Educator Geoffrey Canada describes his heartbreak as a child on learning that Superman wasn’t real. He was crushed not because his comic-book fantasies had been shattered but because, as a boy in a failing school in the Bronx, he suddenly realized that “there was no one out there with enough power to save us.”  

He later became the president of the Harlem Children’s Zone which tried to increase high school and college graduation rates in Harlem.  Geoffrey Canada’s story became a controversial movie: “Waiting For Superman,” about kids waiting for a good education that often does not show up.

Setting aside any debates about the movie, it’s a concept we can all understand. ”Waiting for Superman…”   In the comic book heroes of our childhood, in the adventure novels and movies of our youth, in our passion over politics in our adulthood, we betray our inner longing for some superman, some hero, some perfect president or politician to come and save us.  We sense that the world we live in is a broken down neighborhood. We spend our lives waiting for someone to show up and do something about it.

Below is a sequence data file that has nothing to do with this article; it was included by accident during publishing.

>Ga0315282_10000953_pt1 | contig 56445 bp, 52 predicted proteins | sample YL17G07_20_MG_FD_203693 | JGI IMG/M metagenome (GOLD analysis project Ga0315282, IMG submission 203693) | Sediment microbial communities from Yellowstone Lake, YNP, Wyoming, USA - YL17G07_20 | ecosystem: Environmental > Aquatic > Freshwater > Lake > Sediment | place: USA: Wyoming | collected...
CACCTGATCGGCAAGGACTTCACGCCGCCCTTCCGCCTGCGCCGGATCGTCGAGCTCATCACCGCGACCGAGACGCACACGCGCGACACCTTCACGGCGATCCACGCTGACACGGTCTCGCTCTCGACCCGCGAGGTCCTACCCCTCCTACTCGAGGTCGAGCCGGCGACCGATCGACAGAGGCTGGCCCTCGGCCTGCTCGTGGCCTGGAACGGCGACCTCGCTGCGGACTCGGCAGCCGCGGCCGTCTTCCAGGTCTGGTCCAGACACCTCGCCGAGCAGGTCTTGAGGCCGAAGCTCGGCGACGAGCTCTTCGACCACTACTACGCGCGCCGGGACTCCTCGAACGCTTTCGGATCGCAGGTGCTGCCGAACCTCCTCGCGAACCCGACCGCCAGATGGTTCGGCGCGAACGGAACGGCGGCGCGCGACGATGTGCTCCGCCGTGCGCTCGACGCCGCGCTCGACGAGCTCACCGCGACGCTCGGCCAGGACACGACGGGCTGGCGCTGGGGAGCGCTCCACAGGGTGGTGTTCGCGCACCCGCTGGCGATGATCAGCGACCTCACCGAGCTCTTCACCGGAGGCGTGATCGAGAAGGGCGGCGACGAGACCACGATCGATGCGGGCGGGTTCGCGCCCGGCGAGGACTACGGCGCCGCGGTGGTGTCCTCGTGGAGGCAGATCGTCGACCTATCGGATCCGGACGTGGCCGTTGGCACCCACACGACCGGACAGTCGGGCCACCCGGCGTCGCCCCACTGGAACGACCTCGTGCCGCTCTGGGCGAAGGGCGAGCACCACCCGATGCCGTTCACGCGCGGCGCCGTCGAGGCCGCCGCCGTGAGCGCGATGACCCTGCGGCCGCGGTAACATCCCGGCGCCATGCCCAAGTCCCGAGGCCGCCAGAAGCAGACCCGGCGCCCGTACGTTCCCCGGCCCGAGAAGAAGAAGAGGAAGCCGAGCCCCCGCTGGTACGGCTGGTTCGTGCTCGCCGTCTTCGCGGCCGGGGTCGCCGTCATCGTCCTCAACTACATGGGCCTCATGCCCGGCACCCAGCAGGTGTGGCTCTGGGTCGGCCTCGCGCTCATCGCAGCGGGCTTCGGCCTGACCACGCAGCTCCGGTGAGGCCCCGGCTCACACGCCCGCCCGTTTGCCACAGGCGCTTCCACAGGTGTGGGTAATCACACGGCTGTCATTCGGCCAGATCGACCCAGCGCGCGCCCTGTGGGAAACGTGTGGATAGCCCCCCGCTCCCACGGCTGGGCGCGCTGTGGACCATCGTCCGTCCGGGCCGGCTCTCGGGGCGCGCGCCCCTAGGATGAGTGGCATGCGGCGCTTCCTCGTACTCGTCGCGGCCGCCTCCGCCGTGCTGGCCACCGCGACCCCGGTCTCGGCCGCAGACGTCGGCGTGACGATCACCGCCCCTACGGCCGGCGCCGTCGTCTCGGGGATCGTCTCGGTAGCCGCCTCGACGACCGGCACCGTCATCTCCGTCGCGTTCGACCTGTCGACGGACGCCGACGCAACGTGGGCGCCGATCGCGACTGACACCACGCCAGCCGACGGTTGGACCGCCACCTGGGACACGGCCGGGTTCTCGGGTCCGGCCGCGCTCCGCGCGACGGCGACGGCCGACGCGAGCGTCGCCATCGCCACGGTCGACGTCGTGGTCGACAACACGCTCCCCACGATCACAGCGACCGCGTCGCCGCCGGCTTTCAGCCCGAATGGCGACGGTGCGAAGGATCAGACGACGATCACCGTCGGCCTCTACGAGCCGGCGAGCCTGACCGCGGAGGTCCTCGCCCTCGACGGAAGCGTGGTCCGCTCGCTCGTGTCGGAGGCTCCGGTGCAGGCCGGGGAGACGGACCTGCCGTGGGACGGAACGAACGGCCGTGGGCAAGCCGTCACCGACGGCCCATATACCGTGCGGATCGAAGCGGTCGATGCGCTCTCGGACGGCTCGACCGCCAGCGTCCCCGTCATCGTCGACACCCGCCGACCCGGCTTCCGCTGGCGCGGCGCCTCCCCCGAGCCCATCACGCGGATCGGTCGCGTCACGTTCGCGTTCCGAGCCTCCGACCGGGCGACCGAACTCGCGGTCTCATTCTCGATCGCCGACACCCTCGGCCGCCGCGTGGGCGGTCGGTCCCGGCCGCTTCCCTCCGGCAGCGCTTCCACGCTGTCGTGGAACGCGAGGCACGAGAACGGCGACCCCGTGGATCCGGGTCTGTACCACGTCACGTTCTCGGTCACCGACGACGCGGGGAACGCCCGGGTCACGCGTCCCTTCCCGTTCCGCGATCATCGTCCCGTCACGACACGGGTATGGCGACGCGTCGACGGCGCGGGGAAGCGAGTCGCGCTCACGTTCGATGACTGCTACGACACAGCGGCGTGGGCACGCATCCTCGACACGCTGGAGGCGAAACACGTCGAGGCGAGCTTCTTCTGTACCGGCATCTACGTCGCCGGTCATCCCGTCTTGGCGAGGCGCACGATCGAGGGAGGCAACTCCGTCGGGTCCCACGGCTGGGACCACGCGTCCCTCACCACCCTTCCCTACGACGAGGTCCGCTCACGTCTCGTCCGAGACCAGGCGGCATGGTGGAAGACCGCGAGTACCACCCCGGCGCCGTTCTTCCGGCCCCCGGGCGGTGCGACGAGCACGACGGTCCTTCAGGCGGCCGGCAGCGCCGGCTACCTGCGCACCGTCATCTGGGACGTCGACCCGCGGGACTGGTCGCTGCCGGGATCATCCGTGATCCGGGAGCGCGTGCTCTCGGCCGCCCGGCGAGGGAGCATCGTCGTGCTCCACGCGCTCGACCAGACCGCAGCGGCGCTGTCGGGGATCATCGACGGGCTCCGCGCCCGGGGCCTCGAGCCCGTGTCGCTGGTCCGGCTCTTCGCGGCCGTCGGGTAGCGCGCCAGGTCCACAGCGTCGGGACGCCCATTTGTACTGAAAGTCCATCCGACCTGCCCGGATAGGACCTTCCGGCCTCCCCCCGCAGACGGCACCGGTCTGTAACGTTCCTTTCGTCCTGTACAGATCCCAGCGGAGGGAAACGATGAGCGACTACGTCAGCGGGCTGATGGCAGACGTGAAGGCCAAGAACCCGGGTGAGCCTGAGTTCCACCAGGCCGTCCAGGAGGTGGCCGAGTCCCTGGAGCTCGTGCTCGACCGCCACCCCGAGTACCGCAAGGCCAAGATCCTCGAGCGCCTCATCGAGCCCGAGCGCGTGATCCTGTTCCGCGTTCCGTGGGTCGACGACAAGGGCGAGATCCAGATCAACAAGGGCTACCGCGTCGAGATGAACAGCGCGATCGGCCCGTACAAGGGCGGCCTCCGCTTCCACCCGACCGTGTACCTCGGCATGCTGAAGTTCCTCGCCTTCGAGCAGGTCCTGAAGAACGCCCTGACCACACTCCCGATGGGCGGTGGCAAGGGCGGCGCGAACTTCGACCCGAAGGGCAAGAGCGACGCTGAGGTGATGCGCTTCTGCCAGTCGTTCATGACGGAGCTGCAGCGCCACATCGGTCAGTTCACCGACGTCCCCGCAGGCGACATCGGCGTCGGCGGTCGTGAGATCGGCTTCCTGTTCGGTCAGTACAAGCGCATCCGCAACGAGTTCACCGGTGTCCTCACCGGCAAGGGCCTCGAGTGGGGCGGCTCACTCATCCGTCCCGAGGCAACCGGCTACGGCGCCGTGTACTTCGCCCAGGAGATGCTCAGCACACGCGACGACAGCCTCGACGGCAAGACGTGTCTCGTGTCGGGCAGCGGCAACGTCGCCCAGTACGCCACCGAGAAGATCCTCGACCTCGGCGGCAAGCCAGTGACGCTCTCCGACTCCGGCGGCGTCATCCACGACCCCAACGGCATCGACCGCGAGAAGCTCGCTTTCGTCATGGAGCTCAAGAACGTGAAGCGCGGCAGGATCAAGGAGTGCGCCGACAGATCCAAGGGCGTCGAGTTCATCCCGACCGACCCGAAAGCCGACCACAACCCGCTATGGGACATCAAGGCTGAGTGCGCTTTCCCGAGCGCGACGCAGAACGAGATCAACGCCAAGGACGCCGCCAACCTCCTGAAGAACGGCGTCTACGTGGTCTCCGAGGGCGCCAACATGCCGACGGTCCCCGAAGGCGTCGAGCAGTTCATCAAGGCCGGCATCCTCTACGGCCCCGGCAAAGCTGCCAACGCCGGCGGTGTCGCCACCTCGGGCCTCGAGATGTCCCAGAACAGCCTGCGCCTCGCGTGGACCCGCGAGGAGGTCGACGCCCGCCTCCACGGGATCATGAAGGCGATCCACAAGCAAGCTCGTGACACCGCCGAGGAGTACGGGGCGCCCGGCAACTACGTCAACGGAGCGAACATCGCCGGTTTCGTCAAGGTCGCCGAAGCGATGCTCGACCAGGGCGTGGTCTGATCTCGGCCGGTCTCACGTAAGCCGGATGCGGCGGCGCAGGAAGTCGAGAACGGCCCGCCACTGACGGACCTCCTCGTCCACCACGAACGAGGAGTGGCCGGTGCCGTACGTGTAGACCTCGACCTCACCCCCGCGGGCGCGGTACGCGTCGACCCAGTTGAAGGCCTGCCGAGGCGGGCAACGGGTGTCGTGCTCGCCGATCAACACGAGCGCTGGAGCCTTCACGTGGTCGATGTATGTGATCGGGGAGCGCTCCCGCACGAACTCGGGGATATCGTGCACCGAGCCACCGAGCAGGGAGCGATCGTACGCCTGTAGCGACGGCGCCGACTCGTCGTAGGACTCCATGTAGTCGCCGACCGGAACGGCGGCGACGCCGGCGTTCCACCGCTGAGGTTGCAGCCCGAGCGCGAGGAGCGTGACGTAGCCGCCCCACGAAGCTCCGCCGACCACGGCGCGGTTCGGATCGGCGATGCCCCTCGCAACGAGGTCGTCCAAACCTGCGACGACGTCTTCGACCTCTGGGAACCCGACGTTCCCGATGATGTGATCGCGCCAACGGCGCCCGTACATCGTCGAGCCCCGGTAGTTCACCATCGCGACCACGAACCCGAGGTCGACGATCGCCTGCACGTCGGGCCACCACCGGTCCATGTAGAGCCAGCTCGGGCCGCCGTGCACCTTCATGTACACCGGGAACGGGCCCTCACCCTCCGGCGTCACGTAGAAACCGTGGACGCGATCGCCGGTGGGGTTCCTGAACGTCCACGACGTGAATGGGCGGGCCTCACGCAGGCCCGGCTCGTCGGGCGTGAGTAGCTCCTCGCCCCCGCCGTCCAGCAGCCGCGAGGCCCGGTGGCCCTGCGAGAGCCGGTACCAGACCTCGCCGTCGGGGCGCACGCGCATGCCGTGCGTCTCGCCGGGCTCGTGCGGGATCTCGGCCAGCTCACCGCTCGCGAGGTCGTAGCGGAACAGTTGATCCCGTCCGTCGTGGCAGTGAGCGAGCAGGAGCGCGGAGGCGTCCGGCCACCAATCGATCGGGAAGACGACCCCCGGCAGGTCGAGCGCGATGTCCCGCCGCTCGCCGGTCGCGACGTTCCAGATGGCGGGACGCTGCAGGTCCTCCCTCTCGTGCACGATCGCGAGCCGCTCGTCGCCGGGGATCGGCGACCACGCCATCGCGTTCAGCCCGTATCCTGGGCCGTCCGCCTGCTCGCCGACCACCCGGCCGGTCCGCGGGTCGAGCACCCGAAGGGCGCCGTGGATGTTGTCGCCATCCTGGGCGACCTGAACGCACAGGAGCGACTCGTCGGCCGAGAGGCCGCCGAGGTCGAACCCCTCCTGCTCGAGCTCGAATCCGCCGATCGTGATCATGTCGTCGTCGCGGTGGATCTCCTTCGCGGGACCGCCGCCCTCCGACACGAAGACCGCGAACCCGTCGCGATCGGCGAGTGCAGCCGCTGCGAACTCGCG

But we soon learn that the books and movies are only pretend.   The professors and politicians can’t change the neighborhood. Our favorite heroes have feet of clay.  

Nor should we be surprised.  All of these “supermen” are saviors of our own design, crafted in our own image, no better than the folks who hired them.  

We need a salvation designed by Someone higher than ourselves.  We need a Savior who crafts us in His image, who comes from above us but steps into our broken down neighborhood with a wisdom we would never have imagined.  We need what St. Paul called “the wisdom of the cross.”

We need to repent for wanting to be too much a part of the neighborhood, all the while waiting for the wrong kind of hero to show up and save us.   We need not wait for some superman to come and save us. Christ has already done that. The wisdom of the cross which seems so weak and foolish to the world is the very way out of the neighborhood of this world to the city of God.  We need Him who became one of us to do for us what we could not do, to die for us that we might not die, to rise in triumph over death and the grave.

Others in our neighborhood need to hear this.  We need no feeble worldly wisdom to prop up this wisdom which the Holy Spirit reveals in the Scriptures to show us the heart of God.  Said the young man to the old preacher years ago: “Good sir, how can I defend the Bible?” The old man roared back: “Defend the Bible?!  How would you defend a lion? Let it out of its cage and it will defend itself!”